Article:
Adapting conventional structures to Islamic needs

More complex Islamic financial instruments are evolving to meet the sophisticated requirements of both issuers and investors.
Although traditional sukuk (or Islamic bonds) are still the fastest-growing segment of the Islamic finance market, new structures are rapidly gaining acceptance. Based on conventional riba-(interest) based instruments, these structures are evolving to meet the financing needs of banks and companies. They are also meeting the demands of both religious and secular investors for assets with a variety of risk-return profiles, and at the same time, countering objections from some Islamic scholars that many plain vanilla sukuk do not conform to SharÆiah principles.

Global sukuk volume at the end of 2007 reached $97.3 billion after six years of growth, with the majority coming from Malaysia and the Gulf. Islamic finance in general makes up only a small part of the world finance industry, and is estimated by MoodyÆs Investor Services to be worth around $700 billion globally. However, it has grown by around 15% in each of the past three years, partly as a result of the increased wealth in Islamic countries driven by high oil prices. The Gulf Cooperation Council (GCC) states issued 50 sukuk last year, worth more than $9 billion, with the United Arab Emirates (UAE) and Saudi Arabia accounting for about 87% of the total. The other four GCC member states are Bahrain, Kuwait, Oman and Qatar.

As Islamic finance becomes more mainstream, so it looks towards conventional finance to adapt structures in order to satisfy the increasing demand for more sophisticated instruments.

Securitisation, for example, removes property- and project-based loans from banksÆ balance sheets, and subordinated sukuk issues could better satisfy Islamic banksÆ capital requirements ahead of implementation of the Basel II rules on capital adequacy ratios, while also offering higher yields to investors.

Issuing asset-backed rather than asset-based instruments also side-steps the repurchase controversy, whereby a borrower guarantees repayment of securities at face value on maturity or in the event of default. Some interpretations within fiqh (Islamic jurisprudence) say this contravenes the risk- and profit-sharing criteria required for SharÆiah compliance. With asset-backed instruments, the assets are legally isolated by the borrower into a special purpose vehicle, the cash flows and risk profile of which depend on the performance solely of the assets rather than of the borrower, and there is no repurchase undertaking.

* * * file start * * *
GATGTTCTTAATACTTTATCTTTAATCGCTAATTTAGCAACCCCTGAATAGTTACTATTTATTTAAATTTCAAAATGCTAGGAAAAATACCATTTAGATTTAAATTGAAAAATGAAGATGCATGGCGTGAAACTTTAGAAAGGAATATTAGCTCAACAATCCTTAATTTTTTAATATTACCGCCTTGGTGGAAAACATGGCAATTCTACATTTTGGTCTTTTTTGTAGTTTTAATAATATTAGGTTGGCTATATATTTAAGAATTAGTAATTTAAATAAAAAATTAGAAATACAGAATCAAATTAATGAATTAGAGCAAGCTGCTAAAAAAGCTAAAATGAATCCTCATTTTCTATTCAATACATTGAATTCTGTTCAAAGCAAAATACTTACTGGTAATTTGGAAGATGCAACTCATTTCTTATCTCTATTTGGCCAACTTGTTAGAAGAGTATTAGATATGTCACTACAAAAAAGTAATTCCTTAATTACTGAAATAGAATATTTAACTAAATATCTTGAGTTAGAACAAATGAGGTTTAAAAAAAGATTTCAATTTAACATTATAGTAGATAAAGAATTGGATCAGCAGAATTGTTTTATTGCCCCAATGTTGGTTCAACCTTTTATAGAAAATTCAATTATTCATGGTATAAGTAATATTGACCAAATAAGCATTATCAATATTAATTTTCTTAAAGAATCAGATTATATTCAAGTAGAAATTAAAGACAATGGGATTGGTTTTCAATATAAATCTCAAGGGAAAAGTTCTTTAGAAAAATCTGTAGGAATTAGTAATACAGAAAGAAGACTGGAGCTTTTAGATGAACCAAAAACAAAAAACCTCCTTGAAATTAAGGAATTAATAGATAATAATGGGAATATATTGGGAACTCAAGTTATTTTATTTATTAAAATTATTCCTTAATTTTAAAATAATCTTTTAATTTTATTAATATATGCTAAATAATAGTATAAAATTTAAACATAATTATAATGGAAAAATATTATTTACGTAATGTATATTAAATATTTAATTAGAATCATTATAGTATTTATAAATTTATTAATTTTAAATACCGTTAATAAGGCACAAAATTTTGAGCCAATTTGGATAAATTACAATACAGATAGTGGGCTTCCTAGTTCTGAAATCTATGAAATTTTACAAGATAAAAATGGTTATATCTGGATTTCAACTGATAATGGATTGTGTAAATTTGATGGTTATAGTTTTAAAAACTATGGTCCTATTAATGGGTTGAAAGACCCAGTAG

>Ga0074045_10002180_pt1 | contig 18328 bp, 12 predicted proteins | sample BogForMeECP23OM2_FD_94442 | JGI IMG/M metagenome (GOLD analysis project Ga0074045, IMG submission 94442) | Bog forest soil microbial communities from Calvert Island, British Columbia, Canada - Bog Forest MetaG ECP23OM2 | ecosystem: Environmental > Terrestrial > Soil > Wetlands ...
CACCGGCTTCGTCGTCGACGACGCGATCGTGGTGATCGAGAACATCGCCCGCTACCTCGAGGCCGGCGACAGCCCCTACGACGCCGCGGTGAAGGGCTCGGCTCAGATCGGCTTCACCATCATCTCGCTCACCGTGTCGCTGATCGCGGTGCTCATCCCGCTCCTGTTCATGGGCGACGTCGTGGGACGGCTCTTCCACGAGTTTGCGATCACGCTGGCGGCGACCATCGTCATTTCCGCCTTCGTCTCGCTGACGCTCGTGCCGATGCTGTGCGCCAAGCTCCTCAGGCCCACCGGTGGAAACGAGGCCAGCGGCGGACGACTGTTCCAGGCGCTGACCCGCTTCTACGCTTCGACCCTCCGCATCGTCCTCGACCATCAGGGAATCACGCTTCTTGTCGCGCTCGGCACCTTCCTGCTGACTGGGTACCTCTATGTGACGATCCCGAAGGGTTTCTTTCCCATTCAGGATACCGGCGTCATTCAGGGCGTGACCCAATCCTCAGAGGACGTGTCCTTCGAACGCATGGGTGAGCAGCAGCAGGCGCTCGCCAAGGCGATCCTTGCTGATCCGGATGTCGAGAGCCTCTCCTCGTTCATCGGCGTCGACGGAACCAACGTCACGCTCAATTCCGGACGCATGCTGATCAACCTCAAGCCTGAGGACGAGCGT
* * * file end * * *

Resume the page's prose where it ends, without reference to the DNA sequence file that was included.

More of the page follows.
Real estate investment trusts in the GCC are expected to reach new record issuance due to the tremendous property boom in Middle East markets, and should be supported by the concentration of high-net-worth individuals and family businesses whose collective wealth is estimated at over $1.3 trillion.

Tamweel Residential ABS CI (1)Æs $220 million issue last year was the first GCC residential Islamic securitisation that was rated investment grade. The assets are ijarah lease receivables on residential properties located in Dubai and marks the first securitisation originated by Tamweel, one of the biggest ShariÆah-compliant home financing lenders in the UAE.

More convertible sukuk, such as the multi-billion-dollar issues launched by DubaiÆs DP World and Nakheel are also likely, as long as regional stock markets are buoyant. Expect issuance in local currencies, given investorsÆ appetite for equity exposure and amid currency revaluation concerns, says MoodyÆs.

Infrastructure project finance sukuk are also likely this year. For instance, the Qatari minister of finance has said $70 billion will be needed to finance projects in the energy and telecoms sectors during the next few years, of which $15 billion will be financed through long-term fixed-income securities, including both conventional and Islamic bonds.

Islamic funds have expanded significantly in the past five years, growing at a compound annual rate of 22%, and are expected to show new features, especially in private equity, which saw the launch of the first Islamic mezzanine fund by Corecap in 2007.

In Saudi Arabia, the private sector is expected to have a big role in home financing after the introduction of a new mortgage law this year. Institutions such as National Commercial Bank and Al-Rajhi Bank are trying to gain first-mover advantage in providing housing finance products with mainly Islamic mortgage structures.

This story first appeared in a Middle East Report that was published together with the July issue of FinanceAsia magazine.
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